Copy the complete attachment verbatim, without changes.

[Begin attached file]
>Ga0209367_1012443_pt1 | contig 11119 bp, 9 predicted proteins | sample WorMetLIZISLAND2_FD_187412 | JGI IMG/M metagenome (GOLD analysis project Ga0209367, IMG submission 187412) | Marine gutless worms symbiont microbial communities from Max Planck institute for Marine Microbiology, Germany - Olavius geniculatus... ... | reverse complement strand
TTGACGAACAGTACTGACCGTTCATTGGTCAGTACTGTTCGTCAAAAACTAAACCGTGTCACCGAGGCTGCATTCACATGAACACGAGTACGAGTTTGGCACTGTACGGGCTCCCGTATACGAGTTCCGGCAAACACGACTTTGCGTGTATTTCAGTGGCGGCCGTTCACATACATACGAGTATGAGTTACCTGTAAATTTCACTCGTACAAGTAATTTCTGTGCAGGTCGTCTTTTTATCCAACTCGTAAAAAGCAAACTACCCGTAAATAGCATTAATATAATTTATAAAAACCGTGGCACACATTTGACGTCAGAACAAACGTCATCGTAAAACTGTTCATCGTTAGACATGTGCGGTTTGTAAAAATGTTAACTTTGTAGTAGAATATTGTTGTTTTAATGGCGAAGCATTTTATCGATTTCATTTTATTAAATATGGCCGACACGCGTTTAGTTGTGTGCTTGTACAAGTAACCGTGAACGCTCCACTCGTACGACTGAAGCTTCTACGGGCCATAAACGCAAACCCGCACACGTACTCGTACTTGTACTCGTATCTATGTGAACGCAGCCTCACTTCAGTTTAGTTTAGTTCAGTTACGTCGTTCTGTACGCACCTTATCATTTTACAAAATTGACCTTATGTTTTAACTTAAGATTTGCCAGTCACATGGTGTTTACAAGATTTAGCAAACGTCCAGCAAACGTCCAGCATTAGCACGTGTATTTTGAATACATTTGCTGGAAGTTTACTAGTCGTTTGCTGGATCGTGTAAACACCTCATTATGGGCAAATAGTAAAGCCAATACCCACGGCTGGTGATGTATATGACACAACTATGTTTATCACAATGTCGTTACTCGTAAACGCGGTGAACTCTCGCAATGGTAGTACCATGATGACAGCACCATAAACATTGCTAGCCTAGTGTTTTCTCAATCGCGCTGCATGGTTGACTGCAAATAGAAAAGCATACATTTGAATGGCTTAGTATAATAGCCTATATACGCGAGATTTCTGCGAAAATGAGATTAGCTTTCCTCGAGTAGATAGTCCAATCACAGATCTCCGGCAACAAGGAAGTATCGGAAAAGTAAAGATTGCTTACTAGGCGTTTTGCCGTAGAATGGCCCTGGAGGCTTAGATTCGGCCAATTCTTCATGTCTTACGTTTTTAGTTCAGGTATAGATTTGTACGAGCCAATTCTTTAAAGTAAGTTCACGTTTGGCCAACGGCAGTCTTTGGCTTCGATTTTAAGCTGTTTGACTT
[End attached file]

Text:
>Ga0209367_1012443_pt1 | contig 11119 bp, 9 predicted proteins | sample WorMetLIZISLAND2_FD_187412 | JGI IMG/M metagenome (GOLD analysis project Ga0209367, IMG submission 187412) | Marine gutless worms symbiont microbial communities from Max Planck institute for Marine Microbiology, Germany - Olavius geniculatus... ... | reverse complement strand
TTGACGAACAGTACTGACCGTTCATTGGTCAGTACTGTTCGTCAAAAACTAAACCGTGTCACCGAGGCTGCATTCACATGAACACGAGTACGAGTTTGGCACTGTACGGGCTCCCGTATACGAGTTCCGGCAAACACGACTTTGCGTGTATTTCAGTGGCGGCCGTTCACATACATACGAGTATGAGTTACCTGTAAATTTCACTCGTACAAGTAATTTCTGTGCAGGTCGTCTTTTTATCCAACTCGTAAAAAGCAAACTACCCGTAAATAGCATTAATATAATTTATAAAAACCGTGGCACACATTTGACGTCAGAACAAACGTCATCGTAAAACTGTTCATCGTTAGACATGTGCGGTTTGTAAAAATGTTAACTTTGTAGTAGAATATTGTTGTTTTAATGGCGAAGCATTTTATCGATTTCATTTTATTAAATATGGCCGACACGCGTTTAGTTGTGTGCTTGTACAAGTAACCGTGAACGCTCCACTCGTACGACTGAAGCTTCTACGGGCCATAAACGCAAACCCGCACACGTACTCGTACTTGTACTCGTATCTATGTGAACGCAGCCTCACTTCAGTTTAGTTTAGTTCAGTTACGTCGTTCTGTACGCACCTTATCATTTTACAAAATTGACCTTATGTTTTAACTTAAGATTTGCCAGTCACATGGTGTTTACAAGATTTAGCAAACGTCCAGCAAACGTCCAGCATTAGCACGTGTATTTTGAATACATTTGCTGGAAGTTTACTAGTCGTTTGCTGGATCGTGTAAACACCTCATTATGGGCAAATAGTAAAGCCAATACCCACGGCTGGTGATGTATATGACACAACTATGTTTATCACAATGTCGTTACTCGTAAACGCGGTGAACTCTCGCAATGGTAGTACCATGATGACAGCACCATAAACATTGCTAGCCTAGTGTTTTCTCAATCGCGCTGCATGGTTGACTGCAAATAGAAAAGCATACATTTGAATGGCTTAGTATAATAGCCTATATACGCGAGATTTCTGCGAAAATGAGATTAGCTTTCCTCGAGTAGATAGTCCAATCACAGATCTCCGGCAACAAGGAAGTATCGGAAAAGTAAAGATTGCTTACTAGGCGTTTTGCCGTAGAATGGCCCTGGAGGCTTAGATTCGGCCAATTCTTCATGTCTTACGTTTTTAGTTCAGGTATAGATTTGTACGAGCCAATTCTTTAAAGTAAGTTCACGTTTGGCCAACGGCAGTCTTTGGCTTCGATTTTAAGCTGTTTGACTT